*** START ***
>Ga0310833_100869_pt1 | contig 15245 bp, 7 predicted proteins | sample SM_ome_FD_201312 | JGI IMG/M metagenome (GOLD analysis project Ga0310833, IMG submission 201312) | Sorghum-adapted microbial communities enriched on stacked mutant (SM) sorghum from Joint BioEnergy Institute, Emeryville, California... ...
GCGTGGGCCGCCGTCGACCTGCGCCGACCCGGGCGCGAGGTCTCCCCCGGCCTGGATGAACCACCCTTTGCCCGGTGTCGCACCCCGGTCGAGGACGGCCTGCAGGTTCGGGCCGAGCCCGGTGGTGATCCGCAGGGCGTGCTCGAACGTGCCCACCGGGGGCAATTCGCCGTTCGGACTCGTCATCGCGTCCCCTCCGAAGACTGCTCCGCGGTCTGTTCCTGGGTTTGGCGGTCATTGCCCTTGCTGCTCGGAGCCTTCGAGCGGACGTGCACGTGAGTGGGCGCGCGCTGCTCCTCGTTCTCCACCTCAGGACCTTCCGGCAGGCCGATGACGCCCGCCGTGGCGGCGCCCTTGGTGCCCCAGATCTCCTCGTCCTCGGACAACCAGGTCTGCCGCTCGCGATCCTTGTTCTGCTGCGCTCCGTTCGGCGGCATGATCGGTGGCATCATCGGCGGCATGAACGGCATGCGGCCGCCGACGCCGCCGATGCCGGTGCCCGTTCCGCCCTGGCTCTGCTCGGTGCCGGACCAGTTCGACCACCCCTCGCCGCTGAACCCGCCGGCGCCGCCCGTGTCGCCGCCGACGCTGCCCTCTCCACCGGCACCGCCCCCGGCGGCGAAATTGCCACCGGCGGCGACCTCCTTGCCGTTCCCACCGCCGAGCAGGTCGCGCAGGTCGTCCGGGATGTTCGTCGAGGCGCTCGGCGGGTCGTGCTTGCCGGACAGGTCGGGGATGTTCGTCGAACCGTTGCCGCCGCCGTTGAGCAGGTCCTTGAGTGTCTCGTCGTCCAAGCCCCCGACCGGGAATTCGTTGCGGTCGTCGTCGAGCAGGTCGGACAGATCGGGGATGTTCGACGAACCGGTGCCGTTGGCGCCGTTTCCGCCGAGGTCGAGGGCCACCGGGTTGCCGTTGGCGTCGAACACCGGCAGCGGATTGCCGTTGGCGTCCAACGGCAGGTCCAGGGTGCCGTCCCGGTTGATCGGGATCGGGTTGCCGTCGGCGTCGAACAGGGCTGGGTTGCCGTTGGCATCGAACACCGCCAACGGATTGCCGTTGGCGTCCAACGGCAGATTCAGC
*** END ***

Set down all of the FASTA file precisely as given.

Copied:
>Ga0310833_100869_pt1 | contig 15245 bp, 7 predicted proteins | sample SM_ome_FD_201312 | JGI IMG/M metagenome (GOLD analysis project Ga0310833, IMG submission 201312) | Sorghum-adapted microbial communities enriched on stacked mutant (SM) sorghum from Joint BioEnergy Institute, Emeryville, California... ...
GCGTGGGCCGCCGTCGACCTGCGCCGACCCGGGCGCGAGGTCTCCCCCGGCCTGGATGAACCACCCTTTGCCCGGTGTCGCACCCCGGTCGAGGACGGCCTGCAGGTTCGGGCCGAGCCCGGTGGTGATCCGCAGGGCGTGCTCGAACGTGCCCACCGGGGGCAATTCGCCGTTCGGACTCGTCATCGCGTCCCCTCCGAAGACTGCTCCGCGGTCTGTTCCTGGGTTTGGCGGTCATTGCCCTTGCTGCTCGGAGCCTTCGAGCGGACGTGCACGTGAGTGGGCGCGCGCTGCTCCTCGTTCTCCACCTCAGGACCTTCCGGCAGGCCGATGACGCCCGCCGTGGCGGCGCCCTTGGTGCCCCAGATCTCCTCGTCCTCGGACAACCAGGTCTGCCGCTCGCGATCCTTGTTCTGCTGCGCTCCGTTCGGCGGCATGATCGGTGGCATCATCGGCGGCATGAACGGCATGCGGCCGCCGACGCCGCCGATGCCGGTGCCCGTTCCGCCCTGGCTCTGCTCGGTGCCGGACCAGTTCGACCACCCCTCGCCGCTGAACCCGCCGGCGCCGCCCGTGTCGCCGCCGACGCTGCCCTCTCCACCGGCACCGCCCCCGGCGGCGAAATTGCCACCGGCGGCGACCTCCTTGCCGTTCCCACCGCCGAGCAGGTCGCGCAGGTCGTCCGGGATGTTCGTCGAGGCGCTCGGCGGGTCGTGCTTGCCGGACAGGTCGGGGATGTTCGTCGAACCGTTGCCGCCGCCGTTGAGCAGGTCCTTGAGTGTCTCGTCGTCCAAGCCCCCGACCGGGAATTCGTTGCGGTCGTCGTCGAGCAGGTCGGACAGATCGGGGATGTTCGACGAACCGGTGCCGTTGGCGCCGTTTCCGCCGAGGTCGAGGGCCACCGGGTTGCCGTTGGCGTCGAACACCGGCAGCGGATTGCCGTTGGCGTCCAACGGCAGGTCCAGGGTGCCGTCCCGGTTGATCGGGATCGGGTTGCCGTCGGCGTCGAACAGGGCTGGGTTGCCGTTGGCATCGAACACCGCCAACGGATTGCCGTTGGCGTCCAACGGCAGATTCAGC